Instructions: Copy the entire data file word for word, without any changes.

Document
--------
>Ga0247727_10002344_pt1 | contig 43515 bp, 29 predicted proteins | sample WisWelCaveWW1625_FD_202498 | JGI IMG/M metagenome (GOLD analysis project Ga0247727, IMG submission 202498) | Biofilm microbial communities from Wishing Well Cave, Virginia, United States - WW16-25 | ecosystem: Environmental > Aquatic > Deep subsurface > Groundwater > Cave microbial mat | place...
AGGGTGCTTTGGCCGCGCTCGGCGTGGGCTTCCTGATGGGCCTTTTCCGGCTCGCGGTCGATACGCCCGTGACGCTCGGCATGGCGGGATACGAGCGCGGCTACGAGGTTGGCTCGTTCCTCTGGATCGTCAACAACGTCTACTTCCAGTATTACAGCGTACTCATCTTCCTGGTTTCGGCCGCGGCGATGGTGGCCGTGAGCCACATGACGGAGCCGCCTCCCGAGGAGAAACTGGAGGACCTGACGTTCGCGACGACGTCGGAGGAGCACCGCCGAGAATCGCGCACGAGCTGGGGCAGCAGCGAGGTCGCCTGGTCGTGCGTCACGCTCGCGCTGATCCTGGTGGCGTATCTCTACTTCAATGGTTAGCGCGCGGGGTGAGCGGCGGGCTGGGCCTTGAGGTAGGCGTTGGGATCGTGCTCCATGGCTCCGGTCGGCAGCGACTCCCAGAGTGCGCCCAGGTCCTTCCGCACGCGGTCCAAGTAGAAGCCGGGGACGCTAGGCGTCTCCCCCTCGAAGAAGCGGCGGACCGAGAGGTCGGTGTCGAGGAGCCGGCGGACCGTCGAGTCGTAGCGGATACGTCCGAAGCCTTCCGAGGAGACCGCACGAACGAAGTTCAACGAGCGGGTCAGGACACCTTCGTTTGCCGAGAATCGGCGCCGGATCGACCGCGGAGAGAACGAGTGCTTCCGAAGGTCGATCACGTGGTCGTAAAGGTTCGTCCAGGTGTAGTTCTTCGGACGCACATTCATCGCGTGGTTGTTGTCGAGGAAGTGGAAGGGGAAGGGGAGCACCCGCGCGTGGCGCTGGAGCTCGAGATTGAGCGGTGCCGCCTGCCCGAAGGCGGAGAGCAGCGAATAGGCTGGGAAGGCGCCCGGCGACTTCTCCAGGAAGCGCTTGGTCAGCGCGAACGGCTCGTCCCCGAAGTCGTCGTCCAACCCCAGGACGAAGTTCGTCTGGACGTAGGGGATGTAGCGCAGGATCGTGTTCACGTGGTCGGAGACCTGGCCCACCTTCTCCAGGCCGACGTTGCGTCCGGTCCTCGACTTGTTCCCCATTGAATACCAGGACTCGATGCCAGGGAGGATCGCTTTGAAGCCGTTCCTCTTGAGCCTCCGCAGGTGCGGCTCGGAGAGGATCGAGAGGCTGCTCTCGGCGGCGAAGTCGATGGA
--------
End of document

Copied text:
>Ga0247727_10002344_pt1 | contig 43515 bp, 29 predicted proteins | sample WisWelCaveWW1625_FD_202498 | JGI IMG/M metagenome (GOLD analysis project Ga0247727, IMG submission 202498) | Biofilm microbial communities from Wishing Well Cave, Virginia, United States - WW16-25 | ecosystem: Environmental > Aquatic > Deep subsurface > Groundwater > Cave microbial mat | place...
AGGGTGCTTTGGCCGCGCTCGGCGTGGGCTTCCTGATGGGCCTTTTCCGGCTCGCGGTCGATACGCCCGTGACGCTCGGCATGGCGGGATACGAGCGCGGCTACGAGGTTGGCTCGTTCCTCTGGATCGTCAACAACGTCTACTTCCAGTATTACAGCGTACTCATCTTCCTGGTTTCGGCCGCGGCGATGGTGGCCGTGAGCCACATGACGGAGCCGCCTCCCGAGGAGAAACTGGAGGACCTGACGTTCGCGACGACGTCGGAGGAGCACCGCCGAGAATCGCGCACGAGCTGGGGCAGCAGCGAGGTCGCCTGGTCGTGCGTCACGCTCGCGCTGATCCTGGTGGCGTATCTCTACTTCAATGGTTAGCGCGCGGGGTGAGCGGCGGGCTGGGCCTTGAGGTAGGCGTTGGGATCGTGCTCCATGGCTCCGGTCGGCAGCGACTCCCAGAGTGCGCCCAGGTCCTTCCGCACGCGGTCCAAGTAGAAGCCGGGGACGCTAGGCGTCTCCCCCTCGAAGAAGCGGCGGACCGAGAGGTCGGTGTCGAGGAGCCGGCGGACCGTCGAGTCGTAGCGGATACGTCCGAAGCCTTCCGAGGAGACCGCACGAACGAAGTTCAACGAGCGGGTCAGGACACCTTCGTTTGCCGAGAATCGGCGCCGGATCGACCGCGGAGAGAACGAGTGCTTCCGAAGGTCGATCACGTGGTCGTAAAGGTTCGTCCAGGTGTAGTTCTTCGGACGCACATTCATCGCGTGGTTGTTGTCGAGGAAGTGGAAGGGGAAGGGGAGCACCCGCGCGTGGCGCTGGAGCTCGAGATTGAGCGGTGCCGCCTGCCCGAAGGCGGAGAGCAGCGAATAGGCTGGGAAGGCGCCCGGCGACTTCTCCAGGAAGCGCTTGGTCAGCGCGAACGGCTCGTCCCCGAAGTCGTCGTCCAACCCCAGGACGAAGTTCGTCTGGACGTAGGGGATGTAGCGCAGGATCGTGTTCACGTGGTCGGAGACCTGGCCCACCTTCTCCAGGCCGACGTTGCGTCCGGTCCTCGACTTGTTCCCCATTGAATACCAGGACTCGATGCCAGGGAGGATCGCTTTGAAGCCGTTCCTCTTGAGCCTCCGCAGGTGCGGCTCGGAGAGGATCGAGAGGCTGCTCTCGGCGGCGAAGTCGATGGA